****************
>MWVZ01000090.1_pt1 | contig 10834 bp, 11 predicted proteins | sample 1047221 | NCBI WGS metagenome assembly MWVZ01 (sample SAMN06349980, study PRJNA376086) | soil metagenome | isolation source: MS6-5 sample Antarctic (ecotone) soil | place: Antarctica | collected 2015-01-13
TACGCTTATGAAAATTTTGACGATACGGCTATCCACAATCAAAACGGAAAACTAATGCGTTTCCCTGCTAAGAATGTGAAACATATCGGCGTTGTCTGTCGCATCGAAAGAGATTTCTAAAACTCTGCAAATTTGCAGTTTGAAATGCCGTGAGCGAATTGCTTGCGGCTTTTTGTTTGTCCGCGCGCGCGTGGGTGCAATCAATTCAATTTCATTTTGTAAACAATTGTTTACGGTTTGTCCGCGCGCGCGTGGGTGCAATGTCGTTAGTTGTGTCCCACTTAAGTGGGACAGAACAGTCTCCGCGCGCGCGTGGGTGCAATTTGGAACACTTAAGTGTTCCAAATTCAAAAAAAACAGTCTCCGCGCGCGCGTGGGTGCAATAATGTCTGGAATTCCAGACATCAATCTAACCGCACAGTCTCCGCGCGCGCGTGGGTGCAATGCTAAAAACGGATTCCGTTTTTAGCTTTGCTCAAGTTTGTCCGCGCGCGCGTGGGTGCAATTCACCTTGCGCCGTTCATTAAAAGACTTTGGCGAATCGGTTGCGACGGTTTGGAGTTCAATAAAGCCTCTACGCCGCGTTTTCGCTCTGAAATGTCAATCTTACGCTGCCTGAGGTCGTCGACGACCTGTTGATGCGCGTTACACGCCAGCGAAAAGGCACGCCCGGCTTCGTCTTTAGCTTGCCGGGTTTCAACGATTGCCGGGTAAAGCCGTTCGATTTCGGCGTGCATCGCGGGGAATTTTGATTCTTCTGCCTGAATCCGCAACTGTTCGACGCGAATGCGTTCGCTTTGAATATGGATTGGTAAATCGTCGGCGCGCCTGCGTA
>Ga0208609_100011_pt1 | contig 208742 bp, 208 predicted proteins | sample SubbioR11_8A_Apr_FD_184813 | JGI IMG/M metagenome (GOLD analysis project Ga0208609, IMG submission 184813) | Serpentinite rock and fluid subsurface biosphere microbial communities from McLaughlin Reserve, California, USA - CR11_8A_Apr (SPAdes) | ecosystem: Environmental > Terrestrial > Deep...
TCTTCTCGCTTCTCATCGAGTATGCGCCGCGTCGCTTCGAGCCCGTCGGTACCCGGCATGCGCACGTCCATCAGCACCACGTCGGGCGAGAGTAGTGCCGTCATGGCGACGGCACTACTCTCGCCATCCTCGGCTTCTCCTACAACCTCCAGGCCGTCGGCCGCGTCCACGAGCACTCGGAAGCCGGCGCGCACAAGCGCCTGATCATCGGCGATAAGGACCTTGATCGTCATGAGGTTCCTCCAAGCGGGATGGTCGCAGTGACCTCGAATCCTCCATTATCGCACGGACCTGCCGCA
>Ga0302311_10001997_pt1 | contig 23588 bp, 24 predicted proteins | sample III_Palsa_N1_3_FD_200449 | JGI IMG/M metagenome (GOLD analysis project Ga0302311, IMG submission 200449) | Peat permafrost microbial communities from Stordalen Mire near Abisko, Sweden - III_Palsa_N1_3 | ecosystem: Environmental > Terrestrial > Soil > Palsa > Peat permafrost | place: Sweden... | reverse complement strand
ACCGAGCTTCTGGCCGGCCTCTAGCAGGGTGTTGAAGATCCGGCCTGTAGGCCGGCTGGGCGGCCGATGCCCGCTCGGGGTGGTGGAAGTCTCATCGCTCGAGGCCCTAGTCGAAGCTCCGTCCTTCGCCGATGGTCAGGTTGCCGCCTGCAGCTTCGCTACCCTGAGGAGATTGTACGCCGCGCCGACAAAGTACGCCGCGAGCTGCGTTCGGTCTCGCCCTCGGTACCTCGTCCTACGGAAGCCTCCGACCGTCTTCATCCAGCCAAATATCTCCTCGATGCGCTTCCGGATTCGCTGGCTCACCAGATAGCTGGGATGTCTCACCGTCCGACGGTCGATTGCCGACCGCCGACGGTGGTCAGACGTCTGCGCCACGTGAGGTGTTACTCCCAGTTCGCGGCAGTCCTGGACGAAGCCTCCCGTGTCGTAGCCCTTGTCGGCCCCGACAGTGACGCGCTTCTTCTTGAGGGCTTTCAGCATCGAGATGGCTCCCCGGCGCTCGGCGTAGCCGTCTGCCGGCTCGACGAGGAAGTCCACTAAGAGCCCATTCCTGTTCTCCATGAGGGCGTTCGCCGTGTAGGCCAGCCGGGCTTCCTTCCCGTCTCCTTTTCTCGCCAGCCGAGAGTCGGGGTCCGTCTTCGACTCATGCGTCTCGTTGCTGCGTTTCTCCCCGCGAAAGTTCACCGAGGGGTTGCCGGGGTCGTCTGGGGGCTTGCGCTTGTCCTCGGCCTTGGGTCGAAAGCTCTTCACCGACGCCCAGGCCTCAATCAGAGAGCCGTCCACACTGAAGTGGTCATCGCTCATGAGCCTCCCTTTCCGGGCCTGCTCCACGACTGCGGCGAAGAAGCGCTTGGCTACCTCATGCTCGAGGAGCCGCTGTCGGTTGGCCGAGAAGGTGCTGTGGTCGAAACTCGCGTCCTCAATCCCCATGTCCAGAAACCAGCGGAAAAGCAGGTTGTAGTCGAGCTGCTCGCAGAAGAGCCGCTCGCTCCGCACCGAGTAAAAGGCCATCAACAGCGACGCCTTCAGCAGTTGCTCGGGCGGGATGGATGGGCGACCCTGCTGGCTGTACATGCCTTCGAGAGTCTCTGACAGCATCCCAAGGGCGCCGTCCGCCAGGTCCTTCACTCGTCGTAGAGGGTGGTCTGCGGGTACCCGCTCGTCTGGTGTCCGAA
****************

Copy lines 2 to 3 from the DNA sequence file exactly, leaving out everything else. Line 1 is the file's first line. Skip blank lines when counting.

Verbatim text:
TACGCTTATGAAAATTTTGACGATACGGCTATCCACAATCAAAACGGAAAACTAATGCGTTTCCCTGCTAAGAATGTGAAACATATCGGCGTTGTCTGTCGCATCGAAAGAGATTTCTAAAACTCTGCAAATTTGCAGTTTGAAATGCCGTGAGCGAATTGCTTGCGGCTTTTTGTTTGTCCGCGCGCGCGTGGGTGCAATCAATTCAATTTCATTTTGTAAACAATTGTTTACGGTTTGTCCGCGCGCGCGTGGGTGCAATGTCGTTAGTTGTGTCCCACTTAAGTGGGACAGAACAGTCTCCGCGCGCGCGTGGGTGCAATTTGGAACACTTAAGTGTTCCAAATTCAAAAAAAACAGTCTCCGCGCGCGCGTGGGTGCAATAATGTCTGGAATTCCAGACATCAATCTAACCGCACAGTCTCCGCGCGCGCGTGGGTGCAATGCTAAAAACGGATTCCGTTTTTAGCTTTGCTCAAGTTTGTCCGCGCGCGCGTGGGTGCAATTCACCTTGCGCCGTTCATTAAAAGACTTTGGCGAATCGGTTGCGACGGTTTGGAGTTCAATAAAGCCTCTACGCCGCGTTTTCGCTCTGAAATGTCAATCTTACGCTGCCTGAGGTCGTCGACGACCTGTTGATGCGCGTTACACGCCAGCGAAAAGGCACGCCCGGCTTCGTCTTTAGCTTGCCGGGTTTCAACGATTGCCGGGTAAAGCCGTTCGATTTCGGCGTGCATCGCGGGGAATTTTGATTCTTCTGCCTGAATCCGCAACTGTTCGACGCGAATGCGTTCGCTTTGAATATGGATTGGTAAATCGTCGGCGCGCCTGCGTA
>Ga0208609_100011_pt1 | contig 208742 bp, 208 predicted proteins | sample SubbioR11_8A_Apr_FD_184813 | JGI IMG/M metagenome (GOLD analysis project Ga0208609, IMG submission 184813) | Serpentinite rock and fluid subsurface biosphere microbial communities from McLaughlin Reserve, California, USA - CR11_8A_Apr (SPAdes) | ecosystem: Environmental > Terrestrial > Deep...